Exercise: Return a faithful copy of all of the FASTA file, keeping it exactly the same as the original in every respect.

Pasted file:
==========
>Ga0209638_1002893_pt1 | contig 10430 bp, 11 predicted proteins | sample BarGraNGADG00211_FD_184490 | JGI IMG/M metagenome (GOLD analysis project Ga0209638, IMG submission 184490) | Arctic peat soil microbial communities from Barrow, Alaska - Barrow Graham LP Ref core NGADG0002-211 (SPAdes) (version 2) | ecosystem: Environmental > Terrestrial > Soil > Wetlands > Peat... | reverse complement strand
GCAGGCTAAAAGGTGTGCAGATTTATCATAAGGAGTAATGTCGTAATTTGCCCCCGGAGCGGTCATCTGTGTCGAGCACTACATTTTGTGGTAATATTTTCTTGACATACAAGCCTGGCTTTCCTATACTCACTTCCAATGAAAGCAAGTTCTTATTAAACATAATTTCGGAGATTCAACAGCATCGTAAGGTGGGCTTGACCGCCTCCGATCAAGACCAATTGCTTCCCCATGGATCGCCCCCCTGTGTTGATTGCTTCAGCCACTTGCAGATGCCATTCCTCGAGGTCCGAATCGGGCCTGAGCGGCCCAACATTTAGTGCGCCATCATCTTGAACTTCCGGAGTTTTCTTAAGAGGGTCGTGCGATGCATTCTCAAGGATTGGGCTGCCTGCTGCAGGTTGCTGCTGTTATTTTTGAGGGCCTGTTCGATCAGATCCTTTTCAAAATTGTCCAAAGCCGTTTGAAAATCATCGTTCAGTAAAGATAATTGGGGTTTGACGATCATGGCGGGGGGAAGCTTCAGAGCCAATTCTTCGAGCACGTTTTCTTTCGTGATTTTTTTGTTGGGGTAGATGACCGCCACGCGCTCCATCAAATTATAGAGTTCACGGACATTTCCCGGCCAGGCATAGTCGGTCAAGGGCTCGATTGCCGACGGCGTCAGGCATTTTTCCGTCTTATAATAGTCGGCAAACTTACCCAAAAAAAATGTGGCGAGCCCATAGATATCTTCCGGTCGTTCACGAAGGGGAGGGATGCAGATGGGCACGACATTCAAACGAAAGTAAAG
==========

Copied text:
>Ga0209638_1002893_pt1 | contig 10430 bp, 11 predicted proteins | sample BarGraNGADG00211_FD_184490 | JGI IMG/M metagenome (GOLD analysis project Ga0209638, IMG submission 184490) | Arctic peat soil microbial communities from Barrow, Alaska - Barrow Graham LP Ref core NGADG0002-211 (SPAdes) (version 2) | ecosystem: Environmental > Terrestrial > Soil > Wetlands > Peat... | reverse complement strand
GCAGGCTAAAAGGTGTGCAGATTTATCATAAGGAGTAATGTCGTAATTTGCCCCCGGAGCGGTCATCTGTGTCGAGCACTACATTTTGTGGTAATATTTTCTTGACATACAAGCCTGGCTTTCCTATACTCACTTCCAATGAAAGCAAGTTCTTATTAAACATAATTTCGGAGATTCAACAGCATCGTAAGGTGGGCTTGACCGCCTCCGATCAAGACCAATTGCTTCCCCATGGATCGCCCCCCTGTGTTGATTGCTTCAGCCACTTGCAGATGCCATTCCTCGAGGTCCGAATCGGGCCTGAGCGGCCCAACATTTAGTGCGCCATCATCTTGAACTTCCGGAGTTTTCTTAAGAGGGTCGTGCGATGCATTCTCAAGGATTGGGCTGCCTGCTGCAGGTTGCTGCTGTTATTTTTGAGGGCCTGTTCGATCAGATCCTTTTCAAAATTGTCCAAAGCCGTTTGAAAATCATCGTTCAGTAAAGATAATTGGGGTTTGACGATCATGGCGGGGGGAAGCTTCAGAGCCAATTCTTCGAGCACGTTTTCTTTCGTGATTTTTTTGTTGGGGTAGATGACCGCCACGCGCTCCATCAAATTATAGAGTTCACGGACATTTCCCGGCCAGGCATAGTCGGTCAAGGGCTCGATTGCCGACGGCGTCAGGCATTTTTCCGTCTTATAATAGTCGGCAAACTTACCCAAAAAAAATGTGGCGAGCCCATAGATATCTTCCGGTCGTTCACGAAGGGGAGGGATGCAGATGGGCACGACATTCAAACGAAAGTAAAG